14 Red Birds Found in Georgia | With Pictures

All the birds in the following article have a significant amount of red on them and are abundant throughout the woodlands, prairies and backyards of Georgia. Luckily for residents of the peach state, many of these striking birds are not only visually stunning but quite likely to visit the birdfeeder in your backyard!

List of Red Birds Found in Georgia

It is common to see most of these red birds in Georgia but some are a little evasive. When you learn more about them, such as their favourite habitats and style of call note, you’ll be better equipped to spot different species such as the Purple Finch, Glossy Ibis and Vermillion Flycatcher!

American Robin

Scientific Name: Turdus migratorius

American Robin
An American Robin
Credit: Jakub Fryš by CC 4.0

This little robin of the true thrush genus has a dark head, yellow bill and a rusty red chest and belly. 

He is industrious and will run and hop across lawns to avail themselves of worms or berries. Males are first to claim nesting territories and will defend them with loud singing and occasional fighting. 

Common across North America, during autumn and winter vast flocks visit Georgia. 

Red Cardinal

Scientific Name: Cardinalis cardinalis

Red Cardinal
A red cardinal
Credit: Dominic Sherony by CC 2.0

The cardinal’s dramatic red plumage is topped only by his theatrical black face mask which encompasses his eyes down to his throat.  

Tending to sit low down in shrubs and often in pairs, they forage for beetles, centipedes, flies, spiders and snails. Males will attack intruders and have been known to attack their own reflections in mirrors and windows. 

They are found in south-eastern Canada through to eastern United States and are the most common red bird in Georgia.

Summer Tanager

Scientific Name: Piranga rubra

Summer Tanager
 A summer tanager perched on a branch
Credit: Mike’s Birds by CC 2.0

This incredible looking bird can boast that it is the only completely red bird in North America! A stunning sight in any setting, the male summer tanager is always going to attract attention. The female is harder to identify as she is dark yellow but you can be sure you’re close to one or the other if you hear their chuckling call notes! 

If you are trying to spot them, try looking to the centre of oak trees or if you would like them to pay you a visit, plant some berry bushes or fruit trees. Although they are capable of catching bees in mid flight, they are also partial to larvae and grubs. The summer tanager sensibly layers up with fat before long flights to South America and their diet is also the precursor of their incredible plumage.

Vermillion Flycatcher 

Scientific Name: Pyrocephalus obscurus

Vermillion Flycatcher 
 A vermillion flycatcher perched in a tree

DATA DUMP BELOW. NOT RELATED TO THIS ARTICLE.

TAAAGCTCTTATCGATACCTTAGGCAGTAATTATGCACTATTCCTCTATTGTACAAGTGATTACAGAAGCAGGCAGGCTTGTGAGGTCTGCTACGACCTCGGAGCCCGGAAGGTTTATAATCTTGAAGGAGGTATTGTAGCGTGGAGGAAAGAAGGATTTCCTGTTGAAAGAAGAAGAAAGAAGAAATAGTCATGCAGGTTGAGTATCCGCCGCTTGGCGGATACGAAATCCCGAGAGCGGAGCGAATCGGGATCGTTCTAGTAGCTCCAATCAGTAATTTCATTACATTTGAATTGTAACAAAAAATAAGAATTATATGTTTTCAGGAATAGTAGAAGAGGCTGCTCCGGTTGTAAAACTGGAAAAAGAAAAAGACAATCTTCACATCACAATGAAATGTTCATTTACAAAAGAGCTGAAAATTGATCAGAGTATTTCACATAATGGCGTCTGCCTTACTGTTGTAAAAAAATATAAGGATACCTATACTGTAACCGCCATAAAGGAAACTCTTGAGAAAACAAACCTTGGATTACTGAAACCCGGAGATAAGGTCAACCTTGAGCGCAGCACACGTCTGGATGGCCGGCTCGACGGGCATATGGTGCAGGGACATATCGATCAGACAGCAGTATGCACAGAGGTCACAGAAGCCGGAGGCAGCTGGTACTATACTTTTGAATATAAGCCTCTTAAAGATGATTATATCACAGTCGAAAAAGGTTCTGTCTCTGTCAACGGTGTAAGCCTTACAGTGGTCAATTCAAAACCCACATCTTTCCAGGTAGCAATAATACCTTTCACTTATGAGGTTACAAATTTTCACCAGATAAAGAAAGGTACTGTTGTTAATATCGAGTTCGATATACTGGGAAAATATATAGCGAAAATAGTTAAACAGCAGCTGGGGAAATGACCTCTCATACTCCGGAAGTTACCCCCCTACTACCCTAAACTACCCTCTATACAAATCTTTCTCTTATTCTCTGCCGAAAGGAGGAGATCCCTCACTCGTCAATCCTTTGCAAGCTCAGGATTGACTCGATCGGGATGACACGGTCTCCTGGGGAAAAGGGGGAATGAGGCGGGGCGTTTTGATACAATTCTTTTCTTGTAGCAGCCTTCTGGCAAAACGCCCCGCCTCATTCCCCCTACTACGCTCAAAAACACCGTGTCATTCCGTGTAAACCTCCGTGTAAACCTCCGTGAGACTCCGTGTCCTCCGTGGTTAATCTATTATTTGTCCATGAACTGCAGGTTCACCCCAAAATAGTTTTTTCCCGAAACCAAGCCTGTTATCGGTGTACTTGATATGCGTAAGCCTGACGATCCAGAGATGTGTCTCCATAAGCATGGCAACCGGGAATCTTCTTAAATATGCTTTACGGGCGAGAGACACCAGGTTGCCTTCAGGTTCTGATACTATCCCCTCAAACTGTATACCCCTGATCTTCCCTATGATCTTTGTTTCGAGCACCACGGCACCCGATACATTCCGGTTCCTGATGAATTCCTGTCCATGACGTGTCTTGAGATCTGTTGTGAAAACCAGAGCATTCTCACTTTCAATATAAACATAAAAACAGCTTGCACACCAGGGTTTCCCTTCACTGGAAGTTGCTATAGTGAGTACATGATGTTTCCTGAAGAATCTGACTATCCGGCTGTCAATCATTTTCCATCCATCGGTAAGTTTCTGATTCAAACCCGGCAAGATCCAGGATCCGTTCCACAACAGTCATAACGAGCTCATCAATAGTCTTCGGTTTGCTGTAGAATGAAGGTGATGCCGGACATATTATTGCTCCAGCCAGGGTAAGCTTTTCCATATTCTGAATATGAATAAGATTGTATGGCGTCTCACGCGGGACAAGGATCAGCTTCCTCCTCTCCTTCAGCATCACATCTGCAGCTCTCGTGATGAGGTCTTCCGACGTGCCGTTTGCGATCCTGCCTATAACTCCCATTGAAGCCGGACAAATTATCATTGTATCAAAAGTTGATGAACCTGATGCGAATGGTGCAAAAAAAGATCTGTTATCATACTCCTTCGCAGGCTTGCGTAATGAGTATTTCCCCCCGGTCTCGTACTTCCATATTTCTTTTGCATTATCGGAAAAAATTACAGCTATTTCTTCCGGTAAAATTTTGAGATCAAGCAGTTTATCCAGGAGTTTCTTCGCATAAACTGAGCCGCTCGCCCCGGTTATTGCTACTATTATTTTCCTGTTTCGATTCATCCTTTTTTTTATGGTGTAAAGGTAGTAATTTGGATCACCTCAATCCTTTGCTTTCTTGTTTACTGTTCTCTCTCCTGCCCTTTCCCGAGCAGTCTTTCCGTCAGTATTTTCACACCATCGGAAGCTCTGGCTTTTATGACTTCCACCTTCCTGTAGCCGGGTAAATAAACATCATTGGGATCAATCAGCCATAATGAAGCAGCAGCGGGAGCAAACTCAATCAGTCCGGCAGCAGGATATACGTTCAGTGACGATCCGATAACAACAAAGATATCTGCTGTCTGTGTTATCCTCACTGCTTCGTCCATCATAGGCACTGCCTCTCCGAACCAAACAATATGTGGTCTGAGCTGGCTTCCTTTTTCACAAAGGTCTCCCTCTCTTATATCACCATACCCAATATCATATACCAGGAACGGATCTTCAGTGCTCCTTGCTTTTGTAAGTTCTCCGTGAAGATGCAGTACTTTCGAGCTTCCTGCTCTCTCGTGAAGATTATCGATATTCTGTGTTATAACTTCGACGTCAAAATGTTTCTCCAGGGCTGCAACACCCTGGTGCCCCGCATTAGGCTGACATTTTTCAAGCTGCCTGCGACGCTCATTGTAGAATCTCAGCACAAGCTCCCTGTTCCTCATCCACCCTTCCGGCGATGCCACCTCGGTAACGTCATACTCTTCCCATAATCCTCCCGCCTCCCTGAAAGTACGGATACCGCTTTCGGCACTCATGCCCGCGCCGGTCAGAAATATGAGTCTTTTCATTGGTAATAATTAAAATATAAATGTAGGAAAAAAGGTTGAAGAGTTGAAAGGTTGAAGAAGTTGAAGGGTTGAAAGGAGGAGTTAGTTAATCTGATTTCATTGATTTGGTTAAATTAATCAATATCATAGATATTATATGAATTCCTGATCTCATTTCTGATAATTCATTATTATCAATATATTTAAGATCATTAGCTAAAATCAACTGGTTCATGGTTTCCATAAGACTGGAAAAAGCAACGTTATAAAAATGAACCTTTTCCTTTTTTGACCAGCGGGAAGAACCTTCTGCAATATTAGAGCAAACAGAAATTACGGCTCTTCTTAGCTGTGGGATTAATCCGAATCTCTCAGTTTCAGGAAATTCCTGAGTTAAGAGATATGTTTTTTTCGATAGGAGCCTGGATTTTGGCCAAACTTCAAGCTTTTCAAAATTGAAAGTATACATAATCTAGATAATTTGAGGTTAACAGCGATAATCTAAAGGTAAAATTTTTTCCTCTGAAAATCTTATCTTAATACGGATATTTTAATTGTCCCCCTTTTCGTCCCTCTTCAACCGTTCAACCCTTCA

Credit: Charles J Sharp by CC 4.0

Small but perfectly formed, the vermillion flycatcher favours open habitats across southwest United States to as far as Argentina. Look for them perched on benches or posts where it will be looking out for insects to eat!

The males have a brilliant orange-red plumage with black wings curling around to meet up with the eyeline. The females are just as stunning with her neutral brown tones punctuated with a unique rosy blush on her underside. 

Look for a high flying flickering wing motion and the male’s high-pitched, pretty song. 

The females are opportunist house-hunters and will lay their eggs in the nests of other birds.

Red House Finch

Scientific Name: Haemorhous mexicanus

Red House Finch
A male red house finch perched on a rail
Credit: John Brighenti by CC 2.0

The rosy red head of this lovely finch contains pigments from its food so, the more pigment in the food, the redder the feathers become!

Adults have a long, square-tipped brown tail and dark grey wing feathers. 

They feed their young entirely on plant foods which is unusual in the bird world. Dinner time favourites are nettles, grains, seeds and dandelions. Both the male and female house finch sing loudly and often, in short warbling notes! 

Human-created habitats are favoured by these familiar birds but in rural areas, you might see them throughout semi-open areas of western North America, including Georgia and they’ve also been introduced to Hawaii. 

Red Crossbill

Scientific Name: Loxia curvirostra

Red Crossbill
 A red crossbill perched in a tree
Credit: Ron Knight by CC 2.0

As the name suggests, the red cross bill can literally do just that: due to the leverage ability of their mandibles, they are able to separate beloved conifer cones. Speaking of which, the red crossbill is so enamoured with conifer cones and seeds that they even feed them to their young. 

This fetching finch can be found in forests, particularly conifer forests and if you can’t see them, perhaps you can hear them chattering in the tops of trees. Males have a rusty-red head and chest whereas females tend to be a more greenish-yellow

Crossbills vary tremendously between subspecies especially with regard to beak size and shape and also call sounds. They are a nomadic bird and tend to follow the life cycle of seed availability and so breed and search for food in accordance with these trends. 

When not breeding they will flock together or with other crossbill breeds. Prolific through North America and Eurasia, the oldest recorded red crossbill was 8-years-old. 

Painted Bunting

Scientific Name: Passerina ciris

Painted Bunting
A Painted Bunting
Credit: dominic sherony by CC 2.0